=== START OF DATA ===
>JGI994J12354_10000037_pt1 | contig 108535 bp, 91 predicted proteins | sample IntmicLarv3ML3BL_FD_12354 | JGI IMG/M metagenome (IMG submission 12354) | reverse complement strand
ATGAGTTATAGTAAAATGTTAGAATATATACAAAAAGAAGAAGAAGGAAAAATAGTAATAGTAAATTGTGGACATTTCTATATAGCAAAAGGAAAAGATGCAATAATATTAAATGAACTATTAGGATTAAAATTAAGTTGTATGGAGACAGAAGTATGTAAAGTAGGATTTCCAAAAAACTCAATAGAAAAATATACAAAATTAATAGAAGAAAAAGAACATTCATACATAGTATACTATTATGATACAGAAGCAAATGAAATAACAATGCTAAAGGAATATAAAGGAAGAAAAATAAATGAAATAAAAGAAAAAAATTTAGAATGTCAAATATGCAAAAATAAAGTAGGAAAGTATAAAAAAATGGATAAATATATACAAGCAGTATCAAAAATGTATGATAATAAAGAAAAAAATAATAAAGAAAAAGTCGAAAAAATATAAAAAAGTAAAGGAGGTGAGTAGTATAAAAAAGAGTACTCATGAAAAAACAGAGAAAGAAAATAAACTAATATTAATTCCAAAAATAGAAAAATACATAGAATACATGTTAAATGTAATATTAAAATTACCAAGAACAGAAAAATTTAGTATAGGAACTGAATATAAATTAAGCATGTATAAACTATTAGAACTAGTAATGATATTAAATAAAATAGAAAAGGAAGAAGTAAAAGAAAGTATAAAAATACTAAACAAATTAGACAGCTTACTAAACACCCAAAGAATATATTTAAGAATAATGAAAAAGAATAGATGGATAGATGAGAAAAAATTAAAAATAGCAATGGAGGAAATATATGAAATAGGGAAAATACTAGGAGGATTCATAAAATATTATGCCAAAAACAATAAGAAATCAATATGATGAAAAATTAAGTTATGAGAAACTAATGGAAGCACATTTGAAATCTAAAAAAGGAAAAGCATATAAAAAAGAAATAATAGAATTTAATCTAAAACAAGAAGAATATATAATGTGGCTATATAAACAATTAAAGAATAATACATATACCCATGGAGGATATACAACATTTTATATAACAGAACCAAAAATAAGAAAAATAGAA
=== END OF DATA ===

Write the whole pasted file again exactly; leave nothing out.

>JGI994J12354_10000037_pt1 | contig 108535 bp, 91 predicted proteins | sample IntmicLarv3ML3BL_FD_12354 | JGI IMG/M metagenome (IMG submission 12354) | reverse complement strand
ATGAGTTATAGTAAAATGTTAGAATATATACAAAAAGAAGAAGAAGGAAAAATAGTAATAGTAAATTGTGGACATTTCTATATAGCAAAAGGAAAAGATGCAATAATATTAAATGAACTATTAGGATTAAAATTAAGTTGTATGGAGACAGAAGTATGTAAAGTAGGATTTCCAAAAAACTCAATAGAAAAATATACAAAATTAATAGAAGAAAAAGAACATTCATACATAGTATACTATTATGATACAGAAGCAAATGAAATAACAATGCTAAAGGAATATAAAGGAAGAAAAATAAATGAAATAAAAGAAAAAAATTTAGAATGTCAAATATGCAAAAATAAAGTAGGAAAGTATAAAAAAATGGATAAATATATACAAGCAGTATCAAAAATGTATGATAATAAAGAAAAAAATAATAAAGAAAAAGTCGAAAAAATATAAAAAAGTAAAGGAGGTGAGTAGTATAAAAAAGAGTACTCATGAAAAAACAGAGAAAGAAAATAAACTAATATTAATTCCAAAAATAGAAAAATACATAGAATACATGTTAAATGTAATATTAAAATTACCAAGAACAGAAAAATTTAGTATAGGAACTGAATATAAATTAAGCATGTATAAACTATTAGAACTAGTAATGATATTAAATAAAATAGAAAAGGAAGAAGTAAAAGAAAGTATAAAAATACTAAACAAATTAGACAGCTTACTAAACACCCAAAGAATATATTTAAGAATAATGAAAAAGAATAGATGGATAGATGAGAAAAAATTAAAAATAGCAATGGAGGAAATATATGAAATAGGGAAAATACTAGGAGGATTCATAAAATATTATGCCAAAAACAATAAGAAATCAATATGATGAAAAATTAAGTTATGAGAAACTAATGGAAGCACATTTGAAATCTAAAAAAGGAAAAGCATATAAAAAAGAAATAATAGAATTTAATCTAAAACAAGAAGAATATATAATGTGGCTATATAAACAATTAAAGAATAATACATATACCCATGGAGGATATACAACATTTTATATAACAGAACCAAAAATAAGAAAAATAGAA